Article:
When he stopped by "Sesame Street" for the special “Big Bird's Birthday or Let Me Eat Cake” in 1991, he was there to show Elmo all of the wonderful things you could do with a stick. Williams turns the stick into a hockey stick and a baton before losing his composure and walking off camera. The entire time, Elmo looks enthralled … if puppets can look enthralled. He’s definitely paying attention before slumping over at the realization that Williams goofed a line. But the actor comes back to continue the scene before Elmo slinks down inside his box after getting Williams’ name wrong, which causes his human co-star to take his stick and leave.

The little blooper reel is so cute and pure that it makes you feel good for a few minutes. For an additional boost of serotonin, check out this other (perfectly executed) clip about conflict that Williams did with the two-headed monster. He certainly had a way of engaging his audience, so it makes sense that even after all of these years, he's still greatly missed.

Noe Hernandez and Maria Carrillo, the owners of Noel Barber Shop in Anaheim, California.

Jordyn Poulter was the youngest member of the U.S. women’s volleyball team, which took home the gold medal at the Tokyo Olympics last year. She was named the best setter at the Tokyo games and has been a member of the team since 2018.

Unfortunately, according to a report from ABC 7 News, her gold medal was stolen from her car in a parking garage in Anaheim, California, on May 25.

It was taken along with her passport, which she kept in her glove compartment. While storing a gold medal in your car probably isn’t the best idea, she did it to keep it by her side while fulfilling the hectic schedule of an Olympian.

"We live this crazy life of living so many different places. So many of us play overseas, then go home, then come out here and train,” Poulter said, according to ABC 7. "So I keep the medal on me (to show) friends and family I haven't seen in a while, or just people in the community who want to see the medal. Everyone feels connected to it when they meet an Olympian, and it's such a cool thing to share with people."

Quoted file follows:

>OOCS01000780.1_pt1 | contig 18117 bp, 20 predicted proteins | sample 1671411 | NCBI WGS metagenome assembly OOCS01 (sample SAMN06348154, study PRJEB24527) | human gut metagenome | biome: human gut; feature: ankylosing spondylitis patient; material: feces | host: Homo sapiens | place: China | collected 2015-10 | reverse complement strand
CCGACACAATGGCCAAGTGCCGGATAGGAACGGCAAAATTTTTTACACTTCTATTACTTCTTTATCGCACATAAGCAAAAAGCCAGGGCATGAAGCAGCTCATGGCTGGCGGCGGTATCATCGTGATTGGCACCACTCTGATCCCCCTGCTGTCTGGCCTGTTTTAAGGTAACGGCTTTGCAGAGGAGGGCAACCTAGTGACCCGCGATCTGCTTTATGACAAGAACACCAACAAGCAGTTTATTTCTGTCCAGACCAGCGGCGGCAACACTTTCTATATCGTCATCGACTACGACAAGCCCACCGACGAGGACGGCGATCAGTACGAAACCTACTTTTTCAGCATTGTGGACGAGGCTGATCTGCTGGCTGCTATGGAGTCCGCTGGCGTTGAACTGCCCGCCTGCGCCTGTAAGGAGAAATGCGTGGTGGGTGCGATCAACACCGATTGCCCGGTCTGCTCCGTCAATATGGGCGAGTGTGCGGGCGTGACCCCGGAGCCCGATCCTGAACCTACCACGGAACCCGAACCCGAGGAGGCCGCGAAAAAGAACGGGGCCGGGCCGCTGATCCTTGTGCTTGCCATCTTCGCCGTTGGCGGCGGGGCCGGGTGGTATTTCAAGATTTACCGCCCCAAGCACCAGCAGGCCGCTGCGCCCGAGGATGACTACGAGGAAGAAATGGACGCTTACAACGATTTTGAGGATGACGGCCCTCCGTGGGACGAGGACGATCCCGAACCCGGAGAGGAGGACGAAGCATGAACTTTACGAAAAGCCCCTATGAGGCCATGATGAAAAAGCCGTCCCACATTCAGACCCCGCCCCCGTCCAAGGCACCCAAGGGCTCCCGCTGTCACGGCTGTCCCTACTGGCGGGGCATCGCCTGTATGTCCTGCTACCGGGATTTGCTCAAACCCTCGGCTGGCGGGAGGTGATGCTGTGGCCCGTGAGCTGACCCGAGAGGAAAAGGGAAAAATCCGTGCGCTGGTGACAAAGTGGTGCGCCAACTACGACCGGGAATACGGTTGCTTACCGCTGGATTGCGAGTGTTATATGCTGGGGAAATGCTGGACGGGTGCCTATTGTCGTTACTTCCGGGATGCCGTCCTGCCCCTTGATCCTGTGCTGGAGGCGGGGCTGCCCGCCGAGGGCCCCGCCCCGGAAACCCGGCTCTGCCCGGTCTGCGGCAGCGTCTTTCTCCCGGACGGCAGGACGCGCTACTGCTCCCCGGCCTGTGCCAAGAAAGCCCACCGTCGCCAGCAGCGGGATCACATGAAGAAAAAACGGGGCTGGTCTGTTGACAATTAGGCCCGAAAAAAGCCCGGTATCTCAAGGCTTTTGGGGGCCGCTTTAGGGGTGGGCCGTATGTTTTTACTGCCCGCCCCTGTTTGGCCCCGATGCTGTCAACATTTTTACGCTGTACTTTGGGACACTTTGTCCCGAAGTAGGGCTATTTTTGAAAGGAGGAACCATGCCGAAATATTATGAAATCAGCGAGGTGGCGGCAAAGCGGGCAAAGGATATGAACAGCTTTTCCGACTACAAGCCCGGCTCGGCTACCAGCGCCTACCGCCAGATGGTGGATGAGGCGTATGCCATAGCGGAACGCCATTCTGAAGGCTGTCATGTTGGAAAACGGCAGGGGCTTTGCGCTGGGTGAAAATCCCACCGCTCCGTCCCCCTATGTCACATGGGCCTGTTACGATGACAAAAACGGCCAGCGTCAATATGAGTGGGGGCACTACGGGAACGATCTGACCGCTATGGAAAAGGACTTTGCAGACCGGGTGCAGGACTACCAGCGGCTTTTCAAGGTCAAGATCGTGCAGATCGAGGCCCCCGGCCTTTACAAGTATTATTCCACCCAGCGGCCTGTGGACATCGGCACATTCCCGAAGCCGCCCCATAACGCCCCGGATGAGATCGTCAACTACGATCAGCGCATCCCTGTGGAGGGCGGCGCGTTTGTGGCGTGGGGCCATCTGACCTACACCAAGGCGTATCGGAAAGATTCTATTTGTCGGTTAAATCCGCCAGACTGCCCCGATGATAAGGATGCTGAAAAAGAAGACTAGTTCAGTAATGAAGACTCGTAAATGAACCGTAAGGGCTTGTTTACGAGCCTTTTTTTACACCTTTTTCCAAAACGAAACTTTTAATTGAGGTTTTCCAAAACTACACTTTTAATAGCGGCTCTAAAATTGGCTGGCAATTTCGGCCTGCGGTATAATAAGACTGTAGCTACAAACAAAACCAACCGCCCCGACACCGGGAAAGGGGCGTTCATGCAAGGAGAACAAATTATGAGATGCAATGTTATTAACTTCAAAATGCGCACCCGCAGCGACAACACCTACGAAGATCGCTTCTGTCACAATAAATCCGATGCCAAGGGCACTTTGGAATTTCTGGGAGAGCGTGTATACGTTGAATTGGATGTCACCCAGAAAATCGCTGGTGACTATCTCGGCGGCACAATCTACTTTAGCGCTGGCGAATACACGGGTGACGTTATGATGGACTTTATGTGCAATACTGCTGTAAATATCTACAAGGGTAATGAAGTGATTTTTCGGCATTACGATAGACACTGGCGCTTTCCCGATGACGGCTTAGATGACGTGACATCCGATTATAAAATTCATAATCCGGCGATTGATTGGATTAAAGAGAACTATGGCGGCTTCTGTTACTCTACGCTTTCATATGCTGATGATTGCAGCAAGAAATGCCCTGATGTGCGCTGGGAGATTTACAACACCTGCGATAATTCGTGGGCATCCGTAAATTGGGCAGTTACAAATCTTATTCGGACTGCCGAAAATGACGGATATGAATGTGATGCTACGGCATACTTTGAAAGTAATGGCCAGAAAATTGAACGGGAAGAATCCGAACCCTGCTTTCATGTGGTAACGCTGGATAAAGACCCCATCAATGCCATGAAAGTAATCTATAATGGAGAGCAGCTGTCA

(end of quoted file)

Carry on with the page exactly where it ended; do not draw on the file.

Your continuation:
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Hold on, Frankie! Mama's coming!

How do you explain motherhood in a nutshell? Thanks to Cait Oakley, who stopped a preying bald eagle from capturing her pet goose as she breastfed her daughter, we have it summed up in one gloriously hilarious TikTok.

The now viral video shows the family’s pet goose, Frankie, frantically squawking as it gets dragged off the porch by a bald eagle—likely another mom taking care of her own kiddos.

Wearing nothing but her husband’s boxers while holding on to her newborn, Willow, Oakley dashes out of the house and successfully comes to Frankie's rescue while yelling “hey, hey hey!”

The video’s caption revealed that the Oakleys had already lost three chickens due to hungry birds of prey, so nothing was going to stop “Mama bear” from protecting “sweet Frankie.” Not even a breastfeeding session.

Oakley told TODAY Parents, “It was just a split second reaction ...There was nowhere to put Willow down at that point.” Sometimes being a mom means feeding your child and saving your pet all at the same time.

As for how she feels about running around topless in her underwear on camera, Oakley declared, “I could have been naked and I’m like, ‘whatever, I’m feeding my baby.’”